Ravens to be without Heap for next 2 to 4 weeks

OWINGS MILLS - One day after manufacturing a convincing win over their top rival, the Baltimore Ravens' offense is in a state of disrepair.<br><br> The situation following a 30-13 win over the Pittsburgh Steelers: Pro Bowl tight end Todd Heap crutching through the locker room Monday, out for two to four weeks, with his severely sprained right ankle immobilized in an air cast.

Which means a statistically-challenged passing game already without injured receiver Travis Taylor faces another crisis.

"I definitely don't want to miss any games or any snaps, but you deal with it and stay prepared, stay mentally into the game," said Heap, the Ravens' leading receiver with 12 receptions for 113 yards. "Hopefully, the other guys know exactly what's going on and are ready to step into some playing time."

Although X-rays revealed no fractures and it's not a high ankle sprain, Heap is unlikely to be available until Oct. 24 after the bye week when the team also hopes to get back center Mike Flynn, linebacker Peter Boulware and backup quarterback Anthony Wright.

Meanwhile, nickel back Deion Sanders is day-to-day with a strained hamstring. Ravens coach Brian Billick indicated it was more tightness, not a pull.

"Deion is Deion," trainer Bill Tessendorf said. "I don't know Deion well enough, but I don't think he's missed too many calls. It's not the first hamstring he's had."

Without Heap, a passing game that already ranks 30th in the league just lost its most dangerous downfield target. Heap often lines up at wide receiver and has rare speed and body control for a 6-foot-5, 252-pound tight end.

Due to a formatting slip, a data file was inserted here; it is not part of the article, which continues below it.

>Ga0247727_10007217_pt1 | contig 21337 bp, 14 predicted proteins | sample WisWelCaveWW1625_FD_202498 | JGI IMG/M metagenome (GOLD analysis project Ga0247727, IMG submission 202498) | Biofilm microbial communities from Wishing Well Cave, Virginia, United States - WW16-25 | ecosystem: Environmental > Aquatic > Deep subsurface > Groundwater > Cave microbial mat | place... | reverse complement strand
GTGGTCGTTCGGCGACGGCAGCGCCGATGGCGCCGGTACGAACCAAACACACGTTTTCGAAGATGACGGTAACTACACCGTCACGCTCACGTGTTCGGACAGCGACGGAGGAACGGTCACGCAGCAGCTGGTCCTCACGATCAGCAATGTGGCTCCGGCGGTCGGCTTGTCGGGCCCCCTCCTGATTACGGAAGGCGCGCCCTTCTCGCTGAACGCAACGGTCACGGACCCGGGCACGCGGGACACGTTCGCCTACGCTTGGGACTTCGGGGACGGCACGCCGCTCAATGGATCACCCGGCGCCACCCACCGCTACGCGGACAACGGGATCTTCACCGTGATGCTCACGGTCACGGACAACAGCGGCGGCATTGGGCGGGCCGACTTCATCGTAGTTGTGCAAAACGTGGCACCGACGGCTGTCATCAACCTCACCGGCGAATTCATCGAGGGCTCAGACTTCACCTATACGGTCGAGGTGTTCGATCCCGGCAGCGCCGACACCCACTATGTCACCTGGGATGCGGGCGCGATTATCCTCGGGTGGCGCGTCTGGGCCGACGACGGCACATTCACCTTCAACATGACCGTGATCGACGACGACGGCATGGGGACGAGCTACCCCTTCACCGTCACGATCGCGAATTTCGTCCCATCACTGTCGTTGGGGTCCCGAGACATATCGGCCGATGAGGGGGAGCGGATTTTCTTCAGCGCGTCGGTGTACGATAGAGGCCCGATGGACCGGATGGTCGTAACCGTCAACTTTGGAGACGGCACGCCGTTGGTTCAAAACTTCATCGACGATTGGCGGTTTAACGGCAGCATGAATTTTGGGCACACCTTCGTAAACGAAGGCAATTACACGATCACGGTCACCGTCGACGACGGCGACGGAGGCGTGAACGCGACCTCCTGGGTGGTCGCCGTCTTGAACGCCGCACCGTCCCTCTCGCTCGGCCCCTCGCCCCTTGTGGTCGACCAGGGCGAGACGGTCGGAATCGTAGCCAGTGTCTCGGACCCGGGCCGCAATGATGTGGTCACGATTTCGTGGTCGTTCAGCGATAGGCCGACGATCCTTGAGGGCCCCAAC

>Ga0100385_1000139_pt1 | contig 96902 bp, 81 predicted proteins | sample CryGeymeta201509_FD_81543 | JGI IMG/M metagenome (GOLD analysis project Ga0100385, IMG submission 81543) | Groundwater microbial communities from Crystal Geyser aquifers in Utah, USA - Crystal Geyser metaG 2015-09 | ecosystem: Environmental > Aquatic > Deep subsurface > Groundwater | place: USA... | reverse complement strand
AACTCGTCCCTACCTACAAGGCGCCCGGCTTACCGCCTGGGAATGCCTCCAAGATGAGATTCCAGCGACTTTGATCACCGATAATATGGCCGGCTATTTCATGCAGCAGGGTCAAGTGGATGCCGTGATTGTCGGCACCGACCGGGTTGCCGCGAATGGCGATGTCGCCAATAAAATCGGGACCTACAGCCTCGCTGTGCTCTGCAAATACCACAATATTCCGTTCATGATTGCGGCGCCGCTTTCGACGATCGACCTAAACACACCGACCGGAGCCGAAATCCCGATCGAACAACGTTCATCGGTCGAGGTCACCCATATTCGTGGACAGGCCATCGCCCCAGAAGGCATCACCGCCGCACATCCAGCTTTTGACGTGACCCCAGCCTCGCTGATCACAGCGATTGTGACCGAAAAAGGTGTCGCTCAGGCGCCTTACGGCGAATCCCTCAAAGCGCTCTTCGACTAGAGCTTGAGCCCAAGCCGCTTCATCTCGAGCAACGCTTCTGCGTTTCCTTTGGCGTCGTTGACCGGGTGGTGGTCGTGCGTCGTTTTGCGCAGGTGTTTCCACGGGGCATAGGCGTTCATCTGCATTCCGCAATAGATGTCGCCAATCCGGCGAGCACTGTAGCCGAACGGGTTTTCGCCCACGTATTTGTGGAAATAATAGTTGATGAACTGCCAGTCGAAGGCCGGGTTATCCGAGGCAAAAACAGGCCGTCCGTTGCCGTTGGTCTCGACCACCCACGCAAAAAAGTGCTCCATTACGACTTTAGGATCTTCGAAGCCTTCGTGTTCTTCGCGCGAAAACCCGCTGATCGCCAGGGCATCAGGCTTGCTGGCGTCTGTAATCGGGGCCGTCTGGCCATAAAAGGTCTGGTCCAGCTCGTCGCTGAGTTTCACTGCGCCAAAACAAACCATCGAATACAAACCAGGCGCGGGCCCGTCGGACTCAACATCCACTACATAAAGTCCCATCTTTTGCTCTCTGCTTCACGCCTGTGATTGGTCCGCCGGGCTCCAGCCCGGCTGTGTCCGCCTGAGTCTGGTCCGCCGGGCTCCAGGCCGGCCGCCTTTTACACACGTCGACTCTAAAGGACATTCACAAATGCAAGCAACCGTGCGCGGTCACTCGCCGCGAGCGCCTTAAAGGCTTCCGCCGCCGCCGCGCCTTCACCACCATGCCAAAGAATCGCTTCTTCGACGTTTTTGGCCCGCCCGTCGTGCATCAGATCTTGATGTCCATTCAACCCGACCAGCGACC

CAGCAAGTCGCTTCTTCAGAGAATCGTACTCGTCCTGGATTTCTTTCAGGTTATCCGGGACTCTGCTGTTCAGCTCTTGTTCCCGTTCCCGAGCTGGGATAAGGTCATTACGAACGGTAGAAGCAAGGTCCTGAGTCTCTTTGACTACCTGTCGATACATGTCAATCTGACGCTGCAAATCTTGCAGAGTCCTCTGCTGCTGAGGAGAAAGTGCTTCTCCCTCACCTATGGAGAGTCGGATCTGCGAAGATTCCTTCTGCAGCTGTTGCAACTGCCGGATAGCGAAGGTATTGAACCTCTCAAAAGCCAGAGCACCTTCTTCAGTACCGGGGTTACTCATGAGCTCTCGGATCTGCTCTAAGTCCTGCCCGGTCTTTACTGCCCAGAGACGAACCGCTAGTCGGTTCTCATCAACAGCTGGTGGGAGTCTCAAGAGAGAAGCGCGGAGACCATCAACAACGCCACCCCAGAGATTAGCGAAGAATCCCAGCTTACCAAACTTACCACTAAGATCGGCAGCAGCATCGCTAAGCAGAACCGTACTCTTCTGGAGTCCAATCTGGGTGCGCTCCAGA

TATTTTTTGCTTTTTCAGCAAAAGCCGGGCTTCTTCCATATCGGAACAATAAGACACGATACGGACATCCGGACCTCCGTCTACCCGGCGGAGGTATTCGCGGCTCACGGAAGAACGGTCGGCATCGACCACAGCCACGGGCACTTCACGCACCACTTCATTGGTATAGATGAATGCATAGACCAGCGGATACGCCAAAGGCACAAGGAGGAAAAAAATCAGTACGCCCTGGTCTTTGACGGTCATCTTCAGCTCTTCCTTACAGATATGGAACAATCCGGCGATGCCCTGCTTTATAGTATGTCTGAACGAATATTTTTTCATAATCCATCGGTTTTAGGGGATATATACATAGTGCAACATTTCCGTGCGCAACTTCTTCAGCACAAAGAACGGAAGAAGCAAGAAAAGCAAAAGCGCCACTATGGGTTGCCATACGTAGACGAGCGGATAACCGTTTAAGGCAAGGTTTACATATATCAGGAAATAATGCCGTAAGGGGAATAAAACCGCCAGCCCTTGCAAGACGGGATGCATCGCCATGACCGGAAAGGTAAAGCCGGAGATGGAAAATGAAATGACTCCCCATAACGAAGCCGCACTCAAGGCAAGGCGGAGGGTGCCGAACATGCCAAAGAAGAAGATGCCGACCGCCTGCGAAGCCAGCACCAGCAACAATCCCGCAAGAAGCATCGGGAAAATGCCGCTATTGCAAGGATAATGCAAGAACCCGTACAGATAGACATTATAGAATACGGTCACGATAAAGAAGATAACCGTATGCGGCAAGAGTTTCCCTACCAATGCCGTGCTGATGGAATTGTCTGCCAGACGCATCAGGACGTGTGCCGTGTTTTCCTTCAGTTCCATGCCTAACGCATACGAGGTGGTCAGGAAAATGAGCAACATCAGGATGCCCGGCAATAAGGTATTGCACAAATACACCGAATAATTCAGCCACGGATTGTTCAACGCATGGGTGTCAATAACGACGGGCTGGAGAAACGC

"It's huge," said Billick, who just got All-Pro offensive tackle Jonathan Ogden back last week from a knee injury. "It's your No. 1 target, your No. 1 receiver. It affects us clearly. It puts more pressure on the outside receivers.

"Dan Wilcox can do some of the things that Todd Heap does. We won't get forced out of too many things, but you're talking about a promising, young tight end vs. a two-time Pro Bowler. Terry Jones has been very solid for us. Clearly, we have to adapt a little bit."

Jones represents a strong blocking presence and decent hands without much ability to stretch the field vertically. He has one catch for 11 yards.

Wilcox is more of an H-back type who played wide receiver in college. He has caught three passes for 22 yards.

"You never want to see anyone get hurt, and me and Daniel have to hold down the fort until Todd gets back," said Jones, who caught 19 passes for 159 yards and three touchdowns last season. "I know me and Todd are two different players. I know they're not going to do the same type of plays they do with Todd. Hopefully, I will still get the opportunities that Todd gets in a different way."

Heap sprained his ankle when his leg got caught underneath Steelers linebacker James Farrior late in the first half.

"I was definitely worried about ankle, knee, everything," Heap said. "It was a scary way to go out."

Heap hobbled on one foot to the line so quarterback Kyle Boller could spike the ball and was roughly shoved to the ground by Pittsburgh linebacker Joey Porter. Called an unprintable expletive afterward by cornerback Chris McAlister, Porter said he wanted to make sure Heap wasn't faking an injury.

"I don't feel like I need to talk about Joey Porter or anything that happened," Heap said. "We'll save that for another time and another game."

Tessendorf held out some hope that Heap could recover sooner than projected depending upon swelling. It's the same ankle Heap sprained during his rookie season in 2002.

"Miracles happen, but it's very doubtful at this point," Tessendorf said. "It's swollen. It's tender. It's sore."

The Ravens travel to the Cincinnati Bengals this Sunday and play the Kansas City Chiefs in a Monday night game the following week before the bye.

"After we get back from the bye week, barring any injuries, we'll get everybody back all together," Heap said. "If we can make it to that point and do well with wins and losses, we'll be ahead of the game."

Aaron Wilson writes for the Carroll County Times.

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